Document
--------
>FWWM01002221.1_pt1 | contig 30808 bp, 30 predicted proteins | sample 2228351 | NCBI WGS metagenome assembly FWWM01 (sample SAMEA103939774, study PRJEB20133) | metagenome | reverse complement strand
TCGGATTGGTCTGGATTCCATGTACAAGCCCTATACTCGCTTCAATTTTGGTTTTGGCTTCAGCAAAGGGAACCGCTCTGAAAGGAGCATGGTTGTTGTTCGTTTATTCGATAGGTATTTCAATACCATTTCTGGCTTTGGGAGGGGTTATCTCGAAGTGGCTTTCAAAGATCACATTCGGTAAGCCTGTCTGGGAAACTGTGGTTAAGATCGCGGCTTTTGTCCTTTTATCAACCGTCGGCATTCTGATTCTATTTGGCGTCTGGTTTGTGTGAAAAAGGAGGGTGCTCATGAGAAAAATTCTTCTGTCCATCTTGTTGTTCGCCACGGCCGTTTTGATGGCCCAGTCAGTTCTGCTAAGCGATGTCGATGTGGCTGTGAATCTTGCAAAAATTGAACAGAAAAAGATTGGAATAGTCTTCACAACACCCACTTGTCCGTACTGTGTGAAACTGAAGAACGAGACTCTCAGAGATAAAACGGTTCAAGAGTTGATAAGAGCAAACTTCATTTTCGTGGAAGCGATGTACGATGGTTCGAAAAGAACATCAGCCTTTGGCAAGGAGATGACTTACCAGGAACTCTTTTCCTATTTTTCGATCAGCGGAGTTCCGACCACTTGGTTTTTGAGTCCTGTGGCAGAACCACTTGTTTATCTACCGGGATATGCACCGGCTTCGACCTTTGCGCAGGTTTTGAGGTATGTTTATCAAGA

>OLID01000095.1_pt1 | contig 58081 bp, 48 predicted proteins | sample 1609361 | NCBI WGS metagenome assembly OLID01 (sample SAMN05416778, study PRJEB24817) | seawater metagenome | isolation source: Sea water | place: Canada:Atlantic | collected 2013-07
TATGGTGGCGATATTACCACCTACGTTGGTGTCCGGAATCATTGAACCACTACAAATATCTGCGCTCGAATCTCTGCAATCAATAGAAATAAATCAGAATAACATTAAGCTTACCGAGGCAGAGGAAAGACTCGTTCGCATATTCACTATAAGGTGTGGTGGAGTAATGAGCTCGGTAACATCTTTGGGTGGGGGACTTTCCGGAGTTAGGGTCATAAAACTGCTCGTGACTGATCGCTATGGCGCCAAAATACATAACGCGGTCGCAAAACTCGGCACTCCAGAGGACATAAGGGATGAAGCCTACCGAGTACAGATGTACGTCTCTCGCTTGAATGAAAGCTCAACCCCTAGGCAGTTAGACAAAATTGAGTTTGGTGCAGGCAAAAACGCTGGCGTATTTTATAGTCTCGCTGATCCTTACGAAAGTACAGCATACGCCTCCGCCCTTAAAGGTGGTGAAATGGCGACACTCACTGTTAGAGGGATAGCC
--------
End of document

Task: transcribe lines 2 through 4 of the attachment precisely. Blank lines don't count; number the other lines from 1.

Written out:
TCGGATTGGTCTGGATTCCATGTACAAGCCCTATACTCGCTTCAATTTTGGTTTTGGCTTCAGCAAAGGGAACCGCTCTGAAAGGAGCATGGTTGTTGTTCGTTTATTCGATAGGTATTTCAATACCATTTCTGGCTTTGGGAGGGGTTATCTCGAAGTGGCTTTCAAAGATCACATTCGGTAAGCCTGTCTGGGAAACTGTGGTTAAGATCGCGGCTTTTGTCCTTTTATCAACCGTCGGCATTCTGATTCTATTTGGCGTCTGGTTTGTGTGAAAAAGGAGGGTGCTCATGAGAAAAATTCTTCTGTCCATCTTGTTGTTCGCCACGGCCGTTTTGATGGCCCAGTCAGTTCTGCTAAGCGATGTCGATGTGGCTGTGAATCTTGCAAAAATTGAACAGAAAAAGATTGGAATAGTCTTCACAACACCCACTTGTCCGTACTGTGTGAAACTGAAGAACGAGACTCTCAGAGATAAAACGGTTCAAGAGTTGATAAGAGCAAACTTCATTTTCGTGGAAGCGATGTACGATGGTTCGAAAAGAACATCAGCCTTTGGCAAGGAGATGACTTACCAGGAACTCTTTTCCTATTTTTCGATCAGCGGAGTTCCGACCACTTGGTTTTTGAGTCCTGTGGCAGAACCACTTGTTTATCTACCGGGATATGCACCGGCTTCGACCTTTGCGCAGGTTTTGAGGTATGTTTATCAAGA

>OLID01000095.1_pt1 | contig 58081 bp, 48 predicted proteins | sample 1609361 | NCBI WGS metagenome assembly OLID01 (sample SAMN05416778, study PRJEB24817) | seawater metagenome | isolation source: Sea water | place: Canada:Atlantic | collected 2013-07
TATGGTGGCGATATTACCACCTACGTTGGTGTCCGGAATCATTGAACCACTACAAATATCTGCGCTCGAATCTCTGCAATCAATAGAAATAAATCAGAATAACATTAAGCTTACCGAGGCAGAGGAAAGACTCGTTCGCATATTCACTATAAGGTGTGGTGGAGTAATGAGCTCGGTAACATCTTTGGGTGGGGGACTTTCCGGAGTTAGGGTCATAAAACTGCTCGTGACTGATCGCTATGGCGCCAAAATACATAACGCGGTCGCAAAACTCGGCACTCCAGAGGACATAAGGGATGAAGCCTACCGAGTACAGATGTACGTCTCTCGCTTGAATGAAAGCTCAACCCCTAGGCAGTTAGACAAAATTGAGTTTGGTGCAGGCAAAAACGCTGGCGTATTTTATAGTCTCGCTGATCCTTACGAAAGTACAGCATACGCCTCCGCCCTTAAAGGTGGTGAAATGGCGACACTCACTGTTAGAGGGATAGCC